Polycythemia vera (PV) is a chronic myeloproliferative neoplasm. Virtually all PV patients are iron deficient at presentation and/or during the course of their disease. The co-existence of iron deficiency and polycythemia presents a physiological disconnect. Hepcidin, the master regulator of iron metabolism, is regulated by circulating iron levels, erythroblast secretion of erythroferrone, and inflammation. Both decreased circulating iron and increased erythroferrone levels, which occur as a consequence of erythroid hyperplasia in PV, are anticipated to suppress hepcidin and enable recovery from iron deficiency. Inflammation which accompanies PV is likely to counteract hepcidin suppression, but the relatively low serum ferritin levels observed suggest that inflammation is not a major contributor to the dysregulated iron metabolism. Furthermore, potential defects in iron absorption, aberrant hypoxia sensing and signaling, and frequency of bleeding to account for iron deficiency in PV patients have not been fully elucidated. Insufficiently suppressed hepcidin given the degree of iron deficiency in PV patients strongly suggests that disordered iron metabolism is an important component of the pathobiology of PV. Normalization of hematocrit levels using therapeutic phlebotomy is the most common approach for reducing the incidence of thrombotic complications, a therapy which exacerbates iron deficiency, contributing to a variety of non-hematological symptoms. The use of cytoreductive therapy in high-risk PV patients frequently works more effectively to reverse PV-associated symptoms in iron-deficient relative to iron-replete patients. Lastly, differences in iron-related parameters between PV patients and mice with JAK2 V617F and JAK2 exon 12 mutations suggest that specific regions in JAK2 may influence iron metabolism by nuanced changes of erythropoietin receptor signaling. In this review, we comprehensively discuss the clinical consequences of iron deficiency in PV, provide a framework for understanding the potential dysregulation of iron metabolism, and present a rationale for additional therapeutic options for iron-deficient PV patients.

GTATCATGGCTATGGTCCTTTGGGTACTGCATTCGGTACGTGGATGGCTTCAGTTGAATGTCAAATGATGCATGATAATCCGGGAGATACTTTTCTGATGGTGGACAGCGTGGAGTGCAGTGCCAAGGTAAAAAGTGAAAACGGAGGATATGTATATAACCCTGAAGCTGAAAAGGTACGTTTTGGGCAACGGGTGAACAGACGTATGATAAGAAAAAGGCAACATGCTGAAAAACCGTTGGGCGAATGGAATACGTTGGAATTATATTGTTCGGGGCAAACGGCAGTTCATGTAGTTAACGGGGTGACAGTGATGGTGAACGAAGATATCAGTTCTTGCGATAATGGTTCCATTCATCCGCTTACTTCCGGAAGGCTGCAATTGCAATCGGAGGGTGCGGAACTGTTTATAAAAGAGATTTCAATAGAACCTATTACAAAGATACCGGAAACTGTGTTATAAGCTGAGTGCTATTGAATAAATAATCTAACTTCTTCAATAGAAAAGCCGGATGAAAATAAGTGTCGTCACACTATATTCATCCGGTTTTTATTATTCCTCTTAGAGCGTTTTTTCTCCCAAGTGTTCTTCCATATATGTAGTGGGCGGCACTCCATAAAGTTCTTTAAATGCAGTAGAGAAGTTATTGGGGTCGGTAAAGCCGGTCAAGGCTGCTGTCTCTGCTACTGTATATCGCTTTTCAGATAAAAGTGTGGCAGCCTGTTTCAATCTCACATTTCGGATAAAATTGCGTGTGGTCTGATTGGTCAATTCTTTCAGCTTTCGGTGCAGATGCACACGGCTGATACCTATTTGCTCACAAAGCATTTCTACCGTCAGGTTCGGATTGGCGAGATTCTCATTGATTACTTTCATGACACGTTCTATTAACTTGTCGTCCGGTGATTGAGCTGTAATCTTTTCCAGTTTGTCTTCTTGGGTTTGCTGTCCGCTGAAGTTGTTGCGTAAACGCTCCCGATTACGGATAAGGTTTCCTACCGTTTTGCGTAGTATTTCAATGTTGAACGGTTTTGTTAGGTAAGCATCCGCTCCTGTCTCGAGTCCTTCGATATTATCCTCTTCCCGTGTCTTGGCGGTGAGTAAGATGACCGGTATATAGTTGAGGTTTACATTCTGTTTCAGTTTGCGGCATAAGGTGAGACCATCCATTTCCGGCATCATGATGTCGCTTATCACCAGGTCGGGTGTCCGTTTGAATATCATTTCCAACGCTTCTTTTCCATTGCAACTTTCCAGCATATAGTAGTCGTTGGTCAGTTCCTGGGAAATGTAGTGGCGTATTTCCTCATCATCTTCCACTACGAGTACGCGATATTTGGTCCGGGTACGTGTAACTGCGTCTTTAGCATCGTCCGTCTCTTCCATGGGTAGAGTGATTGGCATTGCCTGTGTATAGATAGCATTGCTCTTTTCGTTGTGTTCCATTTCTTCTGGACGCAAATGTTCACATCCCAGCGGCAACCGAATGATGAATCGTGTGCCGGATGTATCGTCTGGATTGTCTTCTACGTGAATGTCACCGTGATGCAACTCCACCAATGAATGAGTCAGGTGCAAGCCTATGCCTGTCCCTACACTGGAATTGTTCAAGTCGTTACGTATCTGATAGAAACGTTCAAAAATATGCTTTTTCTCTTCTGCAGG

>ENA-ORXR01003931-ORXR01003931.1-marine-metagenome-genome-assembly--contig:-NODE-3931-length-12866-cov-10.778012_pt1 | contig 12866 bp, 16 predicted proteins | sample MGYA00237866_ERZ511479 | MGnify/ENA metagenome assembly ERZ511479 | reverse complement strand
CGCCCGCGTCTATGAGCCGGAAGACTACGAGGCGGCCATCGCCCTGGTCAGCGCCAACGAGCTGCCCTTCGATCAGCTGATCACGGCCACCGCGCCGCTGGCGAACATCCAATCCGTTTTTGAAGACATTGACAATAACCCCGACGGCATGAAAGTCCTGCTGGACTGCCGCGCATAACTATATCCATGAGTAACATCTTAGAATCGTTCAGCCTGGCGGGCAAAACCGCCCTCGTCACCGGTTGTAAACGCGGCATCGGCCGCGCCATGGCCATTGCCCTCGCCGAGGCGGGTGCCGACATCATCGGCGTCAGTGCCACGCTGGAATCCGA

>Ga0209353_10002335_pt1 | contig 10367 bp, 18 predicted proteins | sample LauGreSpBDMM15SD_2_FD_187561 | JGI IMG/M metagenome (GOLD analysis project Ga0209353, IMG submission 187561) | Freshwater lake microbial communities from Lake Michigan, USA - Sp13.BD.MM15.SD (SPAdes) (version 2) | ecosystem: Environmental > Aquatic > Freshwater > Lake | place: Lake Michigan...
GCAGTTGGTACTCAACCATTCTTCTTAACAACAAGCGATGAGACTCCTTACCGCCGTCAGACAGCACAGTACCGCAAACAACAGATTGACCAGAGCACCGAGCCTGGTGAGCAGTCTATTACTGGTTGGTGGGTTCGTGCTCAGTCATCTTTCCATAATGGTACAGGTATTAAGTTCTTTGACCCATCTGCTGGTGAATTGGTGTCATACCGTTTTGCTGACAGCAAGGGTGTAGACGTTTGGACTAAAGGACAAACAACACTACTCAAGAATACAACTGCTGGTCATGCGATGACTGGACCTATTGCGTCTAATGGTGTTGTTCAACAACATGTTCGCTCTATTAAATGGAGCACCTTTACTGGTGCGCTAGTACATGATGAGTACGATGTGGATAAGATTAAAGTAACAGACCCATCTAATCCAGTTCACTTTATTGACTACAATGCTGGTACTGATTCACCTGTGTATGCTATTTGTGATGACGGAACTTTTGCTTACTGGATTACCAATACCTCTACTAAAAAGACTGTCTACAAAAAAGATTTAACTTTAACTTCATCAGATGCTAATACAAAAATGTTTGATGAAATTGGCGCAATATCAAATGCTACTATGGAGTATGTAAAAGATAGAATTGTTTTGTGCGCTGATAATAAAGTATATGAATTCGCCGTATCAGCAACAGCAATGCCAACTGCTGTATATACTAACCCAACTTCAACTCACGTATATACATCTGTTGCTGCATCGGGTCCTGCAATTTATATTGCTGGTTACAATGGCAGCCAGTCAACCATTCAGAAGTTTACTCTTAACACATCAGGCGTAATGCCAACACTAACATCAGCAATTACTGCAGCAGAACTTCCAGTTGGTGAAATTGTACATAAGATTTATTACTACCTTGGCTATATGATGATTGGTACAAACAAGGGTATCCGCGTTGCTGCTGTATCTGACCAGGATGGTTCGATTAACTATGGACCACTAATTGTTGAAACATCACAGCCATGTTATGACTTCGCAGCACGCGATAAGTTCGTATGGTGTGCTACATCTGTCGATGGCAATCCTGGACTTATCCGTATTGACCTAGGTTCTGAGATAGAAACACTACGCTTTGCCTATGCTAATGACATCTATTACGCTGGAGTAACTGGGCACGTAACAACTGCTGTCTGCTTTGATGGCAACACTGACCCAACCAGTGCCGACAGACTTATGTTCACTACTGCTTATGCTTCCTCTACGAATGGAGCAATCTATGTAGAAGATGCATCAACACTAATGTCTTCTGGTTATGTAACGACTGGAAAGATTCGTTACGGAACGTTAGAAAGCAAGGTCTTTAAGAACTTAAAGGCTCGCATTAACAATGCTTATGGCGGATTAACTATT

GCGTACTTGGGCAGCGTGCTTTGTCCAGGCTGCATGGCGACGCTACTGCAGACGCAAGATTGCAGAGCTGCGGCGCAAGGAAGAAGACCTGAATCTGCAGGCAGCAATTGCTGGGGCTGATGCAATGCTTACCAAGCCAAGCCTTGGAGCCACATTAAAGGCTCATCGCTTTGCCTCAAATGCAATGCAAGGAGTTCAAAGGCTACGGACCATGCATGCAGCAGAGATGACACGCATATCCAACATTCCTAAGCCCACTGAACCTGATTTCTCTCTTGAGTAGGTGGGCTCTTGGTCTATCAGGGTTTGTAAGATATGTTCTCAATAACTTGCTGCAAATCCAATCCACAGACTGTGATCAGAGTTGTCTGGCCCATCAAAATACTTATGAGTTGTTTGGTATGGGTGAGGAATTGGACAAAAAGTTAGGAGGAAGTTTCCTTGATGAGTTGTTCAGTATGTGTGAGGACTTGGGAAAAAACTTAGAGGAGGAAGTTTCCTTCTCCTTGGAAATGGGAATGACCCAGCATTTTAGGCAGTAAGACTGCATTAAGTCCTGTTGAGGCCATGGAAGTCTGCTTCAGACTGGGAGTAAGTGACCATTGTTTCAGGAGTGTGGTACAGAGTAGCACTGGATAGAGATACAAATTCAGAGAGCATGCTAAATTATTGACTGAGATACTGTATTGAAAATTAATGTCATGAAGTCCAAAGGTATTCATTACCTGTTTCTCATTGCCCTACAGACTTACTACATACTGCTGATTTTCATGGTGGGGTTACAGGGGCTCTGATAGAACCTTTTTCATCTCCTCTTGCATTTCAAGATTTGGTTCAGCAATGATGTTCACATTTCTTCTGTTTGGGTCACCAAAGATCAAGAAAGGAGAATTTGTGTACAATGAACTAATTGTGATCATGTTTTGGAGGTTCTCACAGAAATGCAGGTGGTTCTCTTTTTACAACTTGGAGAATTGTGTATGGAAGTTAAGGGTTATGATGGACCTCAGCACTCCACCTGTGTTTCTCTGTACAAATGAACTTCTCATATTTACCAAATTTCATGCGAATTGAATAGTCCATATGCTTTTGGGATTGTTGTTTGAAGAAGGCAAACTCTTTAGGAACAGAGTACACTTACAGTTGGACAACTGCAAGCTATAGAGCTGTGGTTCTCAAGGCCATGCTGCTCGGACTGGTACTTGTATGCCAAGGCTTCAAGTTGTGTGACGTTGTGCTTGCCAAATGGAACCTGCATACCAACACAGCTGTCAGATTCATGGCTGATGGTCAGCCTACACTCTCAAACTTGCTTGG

ASJC Scopus subject areas
- Cancer Research